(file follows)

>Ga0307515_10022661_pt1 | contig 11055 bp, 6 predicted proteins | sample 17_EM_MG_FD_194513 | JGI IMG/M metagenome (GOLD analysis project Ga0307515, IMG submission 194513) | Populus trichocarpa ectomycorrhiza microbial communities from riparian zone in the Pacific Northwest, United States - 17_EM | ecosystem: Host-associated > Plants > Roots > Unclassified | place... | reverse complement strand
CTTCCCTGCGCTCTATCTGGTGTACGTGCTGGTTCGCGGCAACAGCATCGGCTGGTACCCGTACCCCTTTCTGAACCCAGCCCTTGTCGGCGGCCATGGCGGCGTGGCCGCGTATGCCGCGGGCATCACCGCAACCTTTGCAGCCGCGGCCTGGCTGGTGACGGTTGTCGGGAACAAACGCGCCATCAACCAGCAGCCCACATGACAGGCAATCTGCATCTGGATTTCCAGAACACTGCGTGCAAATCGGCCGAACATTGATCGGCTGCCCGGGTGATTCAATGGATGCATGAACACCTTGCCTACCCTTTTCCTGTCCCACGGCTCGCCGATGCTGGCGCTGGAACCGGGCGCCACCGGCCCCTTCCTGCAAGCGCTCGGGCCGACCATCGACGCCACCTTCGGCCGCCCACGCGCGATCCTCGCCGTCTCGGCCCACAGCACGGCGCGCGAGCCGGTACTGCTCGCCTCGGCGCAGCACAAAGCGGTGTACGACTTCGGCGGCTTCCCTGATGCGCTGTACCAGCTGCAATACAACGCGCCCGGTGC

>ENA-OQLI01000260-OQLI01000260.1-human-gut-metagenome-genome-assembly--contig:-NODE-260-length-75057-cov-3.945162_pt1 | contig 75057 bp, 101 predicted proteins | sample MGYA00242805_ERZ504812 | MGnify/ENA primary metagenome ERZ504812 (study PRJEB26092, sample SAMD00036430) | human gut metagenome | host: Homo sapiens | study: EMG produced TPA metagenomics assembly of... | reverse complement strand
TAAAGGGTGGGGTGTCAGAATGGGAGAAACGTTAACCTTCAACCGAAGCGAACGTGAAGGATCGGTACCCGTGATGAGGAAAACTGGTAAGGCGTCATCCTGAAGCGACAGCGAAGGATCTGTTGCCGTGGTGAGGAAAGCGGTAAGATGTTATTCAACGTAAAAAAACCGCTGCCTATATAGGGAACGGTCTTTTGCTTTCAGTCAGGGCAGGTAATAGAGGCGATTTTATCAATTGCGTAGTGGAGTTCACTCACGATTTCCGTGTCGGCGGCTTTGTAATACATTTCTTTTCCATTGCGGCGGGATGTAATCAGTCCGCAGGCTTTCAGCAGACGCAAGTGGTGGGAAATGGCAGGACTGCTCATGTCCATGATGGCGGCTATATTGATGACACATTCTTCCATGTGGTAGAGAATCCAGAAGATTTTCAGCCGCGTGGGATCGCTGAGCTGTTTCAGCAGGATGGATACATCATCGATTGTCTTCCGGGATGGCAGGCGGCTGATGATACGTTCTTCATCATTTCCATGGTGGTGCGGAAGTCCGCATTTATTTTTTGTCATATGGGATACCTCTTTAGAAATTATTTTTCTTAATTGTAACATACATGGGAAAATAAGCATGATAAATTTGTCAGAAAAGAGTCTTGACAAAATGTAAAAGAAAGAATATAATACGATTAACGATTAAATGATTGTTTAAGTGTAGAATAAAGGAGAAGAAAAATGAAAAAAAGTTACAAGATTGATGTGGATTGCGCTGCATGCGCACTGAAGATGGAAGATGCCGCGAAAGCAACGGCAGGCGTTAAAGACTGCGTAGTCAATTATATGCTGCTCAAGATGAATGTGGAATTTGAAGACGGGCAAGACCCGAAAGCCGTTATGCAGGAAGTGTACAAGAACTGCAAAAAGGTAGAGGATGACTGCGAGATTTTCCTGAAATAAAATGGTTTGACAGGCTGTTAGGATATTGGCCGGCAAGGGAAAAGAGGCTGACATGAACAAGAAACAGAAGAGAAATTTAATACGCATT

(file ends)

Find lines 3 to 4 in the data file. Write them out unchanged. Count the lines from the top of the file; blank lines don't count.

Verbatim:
>ENA-OQLI01000260-OQLI01000260.1-human-gut-metagenome-genome-assembly--contig:-NODE-260-length-75057-cov-3.945162_pt1 | contig 75057 bp, 101 predicted proteins | sample MGYA00242805_ERZ504812 | MGnify/ENA primary metagenome ERZ504812 (study PRJEB26092, sample SAMD00036430) | human gut metagenome | host: Homo sapiens | study: EMG produced TPA metagenomics assembly of... | reverse complement strand
TAAAGGGTGGGGTGTCAGAATGGGAGAAACGTTAACCTTCAACCGAAGCGAACGTGAAGGATCGGTACCCGTGATGAGGAAAACTGGTAAGGCGTCATCCTGAAGCGACAGCGAAGGATCTGTTGCCGTGGTGAGGAAAGCGGTAAGATGTTATTCAACGTAAAAAAACCGCTGCCTATATAGGGAACGGTCTTTTGCTTTCAGTCAGGGCAGGTAATAGAGGCGATTTTATCAATTGCGTAGTGGAGTTCACTCACGATTTCCGTGTCGGCGGCTTTGTAATACATTTCTTTTCCATTGCGGCGGGATGTAATCAGTCCGCAGGCTTTCAGCAGACGCAAGTGGTGGGAAATGGCAGGACTGCTCATGTCCATGATGGCGGCTATATTGATGACACATTCTTCCATGTGGTAGAGAATCCAGAAGATTTTCAGCCGCGTGGGATCGCTGAGCTGTTTCAGCAGGATGGATACATCATCGATTGTCTTCCGGGATGGCAGGCGGCTGATGATACGTTCTTCATCATTTCCATGGTGGTGCGGAAGTCCGCATTTATTTTTTGTCATATGGGATACCTCTTTAGAAATTATTTTTCTTAATTGTAACATACATGGGAAAATAAGCATGATAAATTTGTCAGAAAAGAGTCTTGACAAAATGTAAAAGAAAGAATATAATACGATTAACGATTAAATGATTGTTTAAGTGTAGAATAAAGGAGAAGAAAAATGAAAAAAAGTTACAAGATTGATGTGGATTGCGCTGCATGCGCACTGAAGATGGAAGATGCCGCGAAAGCAACGGCAGGCGTTAAAGACTGCGTAGTCAATTATATGCTGCTCAAGATGAATGTGGAATTTGAAGACGGGCAAGACCCGAAAGCCGTTATGCAGGAAGTGTACAAGAACTGCAAAAAGGTAGAGGATGACTGCGAGATTTTCCTGAAATAAAATGGTTTGACAGGCTGTTAGGATATTGGCCGGCAAGGGAAAAGAGGCTGACATGAACAAGAAACAGAAGAGAAATTTAATACGCATT